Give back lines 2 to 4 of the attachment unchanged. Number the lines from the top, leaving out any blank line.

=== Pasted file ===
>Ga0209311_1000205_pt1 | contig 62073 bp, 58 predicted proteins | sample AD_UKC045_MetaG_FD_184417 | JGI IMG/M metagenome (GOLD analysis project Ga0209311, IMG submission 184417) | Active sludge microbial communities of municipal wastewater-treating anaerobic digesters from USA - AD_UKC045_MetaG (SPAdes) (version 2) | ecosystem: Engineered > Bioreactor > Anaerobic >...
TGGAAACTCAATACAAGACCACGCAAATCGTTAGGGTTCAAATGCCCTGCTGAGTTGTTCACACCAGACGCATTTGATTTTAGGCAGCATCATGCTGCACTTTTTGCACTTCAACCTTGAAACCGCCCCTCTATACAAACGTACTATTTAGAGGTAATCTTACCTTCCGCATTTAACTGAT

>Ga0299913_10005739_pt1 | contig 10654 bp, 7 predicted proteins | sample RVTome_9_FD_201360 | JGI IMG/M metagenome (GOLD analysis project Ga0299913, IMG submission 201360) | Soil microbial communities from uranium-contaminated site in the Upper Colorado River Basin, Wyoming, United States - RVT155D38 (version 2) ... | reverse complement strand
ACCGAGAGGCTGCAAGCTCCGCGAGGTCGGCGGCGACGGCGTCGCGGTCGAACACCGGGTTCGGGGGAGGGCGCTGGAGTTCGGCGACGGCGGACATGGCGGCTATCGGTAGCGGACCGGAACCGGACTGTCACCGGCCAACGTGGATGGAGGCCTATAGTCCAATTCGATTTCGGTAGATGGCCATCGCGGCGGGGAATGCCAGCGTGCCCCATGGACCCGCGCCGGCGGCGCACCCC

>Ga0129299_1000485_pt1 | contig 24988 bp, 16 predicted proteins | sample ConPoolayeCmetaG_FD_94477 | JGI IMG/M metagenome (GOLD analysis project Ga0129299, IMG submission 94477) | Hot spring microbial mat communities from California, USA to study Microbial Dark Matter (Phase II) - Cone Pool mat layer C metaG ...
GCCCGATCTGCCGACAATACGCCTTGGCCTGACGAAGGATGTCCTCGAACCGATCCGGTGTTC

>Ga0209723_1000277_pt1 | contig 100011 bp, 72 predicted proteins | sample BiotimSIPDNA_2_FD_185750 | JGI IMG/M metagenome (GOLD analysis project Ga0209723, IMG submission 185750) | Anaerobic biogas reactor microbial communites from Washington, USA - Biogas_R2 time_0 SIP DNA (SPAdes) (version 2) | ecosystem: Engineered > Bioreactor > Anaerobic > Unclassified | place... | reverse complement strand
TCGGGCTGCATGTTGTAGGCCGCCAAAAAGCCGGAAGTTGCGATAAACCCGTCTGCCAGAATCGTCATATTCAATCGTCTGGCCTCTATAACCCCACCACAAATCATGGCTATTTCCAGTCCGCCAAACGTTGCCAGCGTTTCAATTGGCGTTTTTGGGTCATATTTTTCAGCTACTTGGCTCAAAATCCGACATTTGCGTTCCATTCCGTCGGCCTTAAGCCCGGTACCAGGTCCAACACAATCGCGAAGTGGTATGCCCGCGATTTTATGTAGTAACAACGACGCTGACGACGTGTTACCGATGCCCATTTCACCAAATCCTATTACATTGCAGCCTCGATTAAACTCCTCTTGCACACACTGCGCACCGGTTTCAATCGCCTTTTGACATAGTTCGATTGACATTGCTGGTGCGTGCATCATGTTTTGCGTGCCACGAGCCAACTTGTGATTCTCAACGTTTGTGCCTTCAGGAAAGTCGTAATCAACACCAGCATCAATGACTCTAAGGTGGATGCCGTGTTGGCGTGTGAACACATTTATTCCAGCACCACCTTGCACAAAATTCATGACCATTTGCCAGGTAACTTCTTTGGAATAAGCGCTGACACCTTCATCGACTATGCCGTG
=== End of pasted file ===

TGGAAACTCAATACAAGACCACGCAAATCGTTAGGGTTCAAATGCCCTGCTGAGTTGTTCACACCAGACGCATTTGATTTTAGGCAGCATCATGCTGCACTTTTTGCACTTCAACCTTGAAACCGCCCCTCTATACAAACGTACTATTTAGAGGTAATCTTACCTTCCGCATTTAACTGAT

>Ga0299913_10005739_pt1 | contig 10654 bp, 7 predicted proteins | sample RVTome_9_FD_201360 | JGI IMG/M metagenome (GOLD analysis project Ga0299913, IMG submission 201360) | Soil microbial communities from uranium-contaminated site in the Upper Colorado River Basin, Wyoming, United States - RVT155D38 (version 2) ... | reverse complement strand
ACCGAGAGGCTGCAAGCTCCGCGAGGTCGGCGGCGACGGCGTCGCGGTCGAACACCGGGTTCGGGGGAGGGCGCTGGAGTTCGGCGACGGCGGACATGGCGGCTATCGGTAGCGGACCGGAACCGGACTGTCACCGGCCAACGTGGATGGAGGCCTATAGTCCAATTCGATTTCGGTAGATGGCCATCGCGGCGGGGAATGCCAGCGTGCCCCATGGACCCGCGCCGGCGGCGCACCCC